A former aircraft mechanic with the Defence Forces has won his appeal against an order halting his damages action over injuries allegedly suffered as a result of exposure to toxic chemicals at work.
The Court of Appeal overturned a High Court finding that Ian Coughlan’s action was brought outside the applicable time limits and thus bound to fail.
In proceedings against the Minister for Defence and the State, he alleges he was exposed to toxic chemicals used for degreasing aircraft parts, was not provided with proper protection against the effects of those and suffered personal injuries.
Among various claims, he alleges he suffered dizziness, skin rashes, nasal irritation, sores, sleep disturbance, chronic fatigue and headaches, skin yellowness and bloody diarrhoea.
Mr Justice Noonan said Mr Coughlan, both during and after his employment with the Defence Forces, attended a large number of doctors about his complaints. Mr Coughlan himself has long believed there was an association between his complaints and his working environment but says he was repeatedly assured by doctors he was wrong about this, the judge noted.
Mr Coughlan says it was only in November 2011, when he got a verbal opinion from a clinical toxico-pathologist, a Professor Howard, he became aware of a causal link between his symptoms and his employment.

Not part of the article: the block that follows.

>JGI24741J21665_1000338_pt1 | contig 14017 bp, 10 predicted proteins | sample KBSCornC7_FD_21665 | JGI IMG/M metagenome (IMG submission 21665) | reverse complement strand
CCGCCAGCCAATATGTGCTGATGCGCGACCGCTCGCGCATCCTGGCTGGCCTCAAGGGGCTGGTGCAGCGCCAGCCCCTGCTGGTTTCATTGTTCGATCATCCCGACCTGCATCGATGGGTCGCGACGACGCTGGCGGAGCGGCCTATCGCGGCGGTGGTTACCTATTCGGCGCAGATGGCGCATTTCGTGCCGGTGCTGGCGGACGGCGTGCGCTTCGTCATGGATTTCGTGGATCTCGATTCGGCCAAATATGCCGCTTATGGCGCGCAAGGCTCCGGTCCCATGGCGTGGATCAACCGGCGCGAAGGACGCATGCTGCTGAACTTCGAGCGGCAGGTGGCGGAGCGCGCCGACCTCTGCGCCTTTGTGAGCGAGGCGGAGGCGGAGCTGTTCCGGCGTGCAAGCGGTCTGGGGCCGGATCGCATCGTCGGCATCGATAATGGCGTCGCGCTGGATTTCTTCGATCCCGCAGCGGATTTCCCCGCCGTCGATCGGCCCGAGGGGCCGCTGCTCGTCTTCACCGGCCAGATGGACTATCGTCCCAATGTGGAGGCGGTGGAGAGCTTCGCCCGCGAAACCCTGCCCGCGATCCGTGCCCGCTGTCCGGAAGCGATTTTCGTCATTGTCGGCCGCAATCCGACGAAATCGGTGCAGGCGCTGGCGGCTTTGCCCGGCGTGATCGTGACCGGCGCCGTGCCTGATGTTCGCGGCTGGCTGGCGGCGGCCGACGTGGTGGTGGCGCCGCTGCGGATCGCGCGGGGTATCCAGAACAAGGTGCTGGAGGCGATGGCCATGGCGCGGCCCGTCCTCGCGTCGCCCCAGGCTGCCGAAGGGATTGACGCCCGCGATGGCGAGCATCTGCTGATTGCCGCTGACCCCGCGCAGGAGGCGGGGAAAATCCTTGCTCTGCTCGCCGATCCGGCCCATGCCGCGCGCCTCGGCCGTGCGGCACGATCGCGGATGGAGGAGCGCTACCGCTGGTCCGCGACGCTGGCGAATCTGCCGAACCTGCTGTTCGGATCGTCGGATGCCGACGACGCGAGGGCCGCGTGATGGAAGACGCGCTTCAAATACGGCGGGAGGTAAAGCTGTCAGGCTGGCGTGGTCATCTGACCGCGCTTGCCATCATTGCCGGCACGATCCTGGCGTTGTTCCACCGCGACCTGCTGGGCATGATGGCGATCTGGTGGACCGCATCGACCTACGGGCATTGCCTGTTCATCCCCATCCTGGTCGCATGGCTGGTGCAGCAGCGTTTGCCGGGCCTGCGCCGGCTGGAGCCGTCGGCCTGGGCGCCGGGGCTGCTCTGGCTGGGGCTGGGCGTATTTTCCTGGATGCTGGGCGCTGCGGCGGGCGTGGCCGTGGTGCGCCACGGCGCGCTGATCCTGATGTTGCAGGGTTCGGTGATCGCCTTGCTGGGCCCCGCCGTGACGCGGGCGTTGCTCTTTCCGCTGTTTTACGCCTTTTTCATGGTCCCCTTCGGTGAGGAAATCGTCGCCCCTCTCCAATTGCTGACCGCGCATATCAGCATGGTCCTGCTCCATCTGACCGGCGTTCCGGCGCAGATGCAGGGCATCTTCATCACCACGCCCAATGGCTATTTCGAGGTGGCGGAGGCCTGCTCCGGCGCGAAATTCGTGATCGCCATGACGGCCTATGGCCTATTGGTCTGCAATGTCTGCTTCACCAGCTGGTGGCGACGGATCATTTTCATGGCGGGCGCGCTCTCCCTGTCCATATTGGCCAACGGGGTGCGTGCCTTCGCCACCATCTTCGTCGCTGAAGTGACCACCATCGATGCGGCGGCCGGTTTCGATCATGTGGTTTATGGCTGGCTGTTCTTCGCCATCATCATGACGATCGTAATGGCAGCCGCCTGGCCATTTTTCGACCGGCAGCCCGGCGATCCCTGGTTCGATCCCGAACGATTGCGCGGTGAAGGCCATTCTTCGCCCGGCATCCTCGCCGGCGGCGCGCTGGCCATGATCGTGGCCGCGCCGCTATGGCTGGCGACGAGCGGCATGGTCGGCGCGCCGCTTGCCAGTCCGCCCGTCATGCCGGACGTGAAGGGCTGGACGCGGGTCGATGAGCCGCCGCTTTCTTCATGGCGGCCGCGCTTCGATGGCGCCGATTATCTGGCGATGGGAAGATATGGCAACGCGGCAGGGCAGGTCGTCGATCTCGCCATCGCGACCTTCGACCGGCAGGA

He claimed that was his date of knowledge for his cause of action and, because his proceedings were issued in 2013, they were within the two year limit stipulated in the Statute of Limitations Act.
The defendants argued his date of knowledge long pre-dated the November 2011 opinion. They said he had seen a toxicologist, a Dr Wood, in London in 2008 and exhibited a January 2009 report by Dr Wood in arguing his claim was statute barred.
Mr Coughlan said in an affidavit Dr Wood was “very much limited” in expressing an opinion as to any causal connection between his employment and his injuries because of a lack of information available to the doctor concerning the chemicals and solvents to which he had been exposed.
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